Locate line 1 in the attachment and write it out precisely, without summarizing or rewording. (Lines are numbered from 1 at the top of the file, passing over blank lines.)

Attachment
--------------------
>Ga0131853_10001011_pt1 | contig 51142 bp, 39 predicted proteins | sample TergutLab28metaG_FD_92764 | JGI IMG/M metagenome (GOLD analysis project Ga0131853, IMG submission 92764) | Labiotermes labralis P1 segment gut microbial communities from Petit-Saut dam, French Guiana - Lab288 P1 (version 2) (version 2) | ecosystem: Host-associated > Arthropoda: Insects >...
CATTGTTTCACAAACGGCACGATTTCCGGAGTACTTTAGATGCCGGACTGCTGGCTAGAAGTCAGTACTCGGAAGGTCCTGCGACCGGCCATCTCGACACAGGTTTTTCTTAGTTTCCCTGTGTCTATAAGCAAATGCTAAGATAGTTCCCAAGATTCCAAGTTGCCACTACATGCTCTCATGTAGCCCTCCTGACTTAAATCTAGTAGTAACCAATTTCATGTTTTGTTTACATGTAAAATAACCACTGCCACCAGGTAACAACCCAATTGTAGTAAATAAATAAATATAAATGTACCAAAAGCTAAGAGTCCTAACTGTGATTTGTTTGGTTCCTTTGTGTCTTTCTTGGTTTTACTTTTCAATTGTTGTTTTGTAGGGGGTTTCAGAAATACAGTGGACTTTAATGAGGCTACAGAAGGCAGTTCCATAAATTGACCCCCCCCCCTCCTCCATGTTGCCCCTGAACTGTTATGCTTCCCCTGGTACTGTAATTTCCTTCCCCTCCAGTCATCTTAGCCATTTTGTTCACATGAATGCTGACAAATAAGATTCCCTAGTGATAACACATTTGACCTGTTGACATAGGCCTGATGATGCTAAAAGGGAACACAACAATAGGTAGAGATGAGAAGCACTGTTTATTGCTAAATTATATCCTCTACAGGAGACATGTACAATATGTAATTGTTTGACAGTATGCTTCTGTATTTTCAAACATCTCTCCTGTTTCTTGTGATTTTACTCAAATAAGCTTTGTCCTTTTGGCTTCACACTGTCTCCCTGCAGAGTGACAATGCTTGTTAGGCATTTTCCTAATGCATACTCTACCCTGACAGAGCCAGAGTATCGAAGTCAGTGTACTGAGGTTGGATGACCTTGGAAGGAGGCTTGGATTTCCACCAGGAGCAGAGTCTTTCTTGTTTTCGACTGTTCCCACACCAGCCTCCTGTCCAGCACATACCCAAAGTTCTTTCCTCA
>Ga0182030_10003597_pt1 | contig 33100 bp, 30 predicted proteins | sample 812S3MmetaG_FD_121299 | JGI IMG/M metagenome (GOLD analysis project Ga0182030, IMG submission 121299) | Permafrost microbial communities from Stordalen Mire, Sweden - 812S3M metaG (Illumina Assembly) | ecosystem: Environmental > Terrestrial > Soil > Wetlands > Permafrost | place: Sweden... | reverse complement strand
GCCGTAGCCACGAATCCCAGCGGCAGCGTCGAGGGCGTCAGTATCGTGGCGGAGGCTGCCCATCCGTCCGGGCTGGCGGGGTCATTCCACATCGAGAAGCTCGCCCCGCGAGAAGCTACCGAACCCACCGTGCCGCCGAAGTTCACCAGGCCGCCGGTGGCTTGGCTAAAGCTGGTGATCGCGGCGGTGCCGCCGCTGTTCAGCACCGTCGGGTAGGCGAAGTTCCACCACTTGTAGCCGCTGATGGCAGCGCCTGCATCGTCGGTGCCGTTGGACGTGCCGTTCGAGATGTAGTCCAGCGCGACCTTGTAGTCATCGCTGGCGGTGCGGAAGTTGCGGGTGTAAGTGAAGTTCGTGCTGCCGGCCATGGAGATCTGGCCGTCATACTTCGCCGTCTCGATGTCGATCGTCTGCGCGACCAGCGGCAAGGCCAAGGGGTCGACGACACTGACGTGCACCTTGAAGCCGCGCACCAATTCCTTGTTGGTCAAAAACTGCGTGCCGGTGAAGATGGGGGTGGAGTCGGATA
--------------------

>Ga0131853_10001011_pt1 | contig 51142 bp, 39 predicted proteins | sample TergutLab28metaG_FD_92764 | JGI IMG/M metagenome (GOLD analysis project Ga0131853, IMG submission 92764) | Labiotermes labralis P1 segment gut microbial communities from Petit-Saut dam, French Guiana - Lab288 P1 (version 2) (version 2) | ecosystem: Host-associated > Arthropoda: Insects >...